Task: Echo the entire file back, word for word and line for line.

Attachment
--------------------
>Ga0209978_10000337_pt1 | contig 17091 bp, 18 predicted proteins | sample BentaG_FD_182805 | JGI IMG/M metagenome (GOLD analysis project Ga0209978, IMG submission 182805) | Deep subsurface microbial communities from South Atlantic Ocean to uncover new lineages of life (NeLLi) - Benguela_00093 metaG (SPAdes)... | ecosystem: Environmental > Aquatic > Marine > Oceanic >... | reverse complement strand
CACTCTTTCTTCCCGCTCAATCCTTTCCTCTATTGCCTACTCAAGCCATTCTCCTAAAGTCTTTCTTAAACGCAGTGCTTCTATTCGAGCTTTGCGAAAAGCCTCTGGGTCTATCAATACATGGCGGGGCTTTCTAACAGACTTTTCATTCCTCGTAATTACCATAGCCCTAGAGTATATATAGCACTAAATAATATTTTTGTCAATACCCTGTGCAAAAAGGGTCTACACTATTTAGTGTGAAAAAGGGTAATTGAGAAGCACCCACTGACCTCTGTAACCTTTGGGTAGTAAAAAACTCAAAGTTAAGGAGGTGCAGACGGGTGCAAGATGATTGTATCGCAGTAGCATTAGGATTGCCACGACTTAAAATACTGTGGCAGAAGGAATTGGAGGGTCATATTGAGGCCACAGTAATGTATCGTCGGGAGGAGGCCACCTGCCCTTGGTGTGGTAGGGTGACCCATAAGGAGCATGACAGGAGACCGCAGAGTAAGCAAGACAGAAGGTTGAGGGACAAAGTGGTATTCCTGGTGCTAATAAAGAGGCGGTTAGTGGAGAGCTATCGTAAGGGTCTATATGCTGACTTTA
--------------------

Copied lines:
>Ga0209978_10000337_pt1 | contig 17091 bp, 18 predicted proteins | sample BentaG_FD_182805 | JGI IMG/M metagenome (GOLD analysis project Ga0209978, IMG submission 182805) | Deep subsurface microbial communities from South Atlantic Ocean to uncover new lineages of life (NeLLi) - Benguela_00093 metaG (SPAdes)... | ecosystem: Environmental > Aquatic > Marine > Oceanic >... | reverse complement strand
CACTCTTTCTTCCCGCTCAATCCTTTCCTCTATTGCCTACTCAAGCCATTCTCCTAAAGTCTTTCTTAAACGCAGTGCTTCTATTCGAGCTTTGCGAAAAGCCTCTGGGTCTATCAATACATGGCGGGGCTTTCTAACAGACTTTTCATTCCTCGTAATTACCATAGCCCTAGAGTATATATAGCACTAAATAATATTTTTGTCAATACCCTGTGCAAAAAGGGTCTACACTATTTAGTGTGAAAAAGGGTAATTGAGAAGCACCCACTGACCTCTGTAACCTTTGGGTAGTAAAAAACTCAAAGTTAAGGAGGTGCAGACGGGTGCAAGATGATTGTATCGCAGTAGCATTAGGATTGCCACGACTTAAAATACTGTGGCAGAAGGAATTGGAGGGTCATATTGAGGCCACAGTAATGTATCGTCGGGAGGAGGCCACCTGCCCTTGGTGTGGTAGGGTGACCCATAAGGAGCATGACAGGAGACCGCAGAGTAAGCAAGACAGAAGGTTGAGGGACAAAGTGGTATTCCTGGTGCTAATAAAGAGGCGGTTAGTGGAGAGCTATCGTAAGGGTCTATATGCTGACTTTA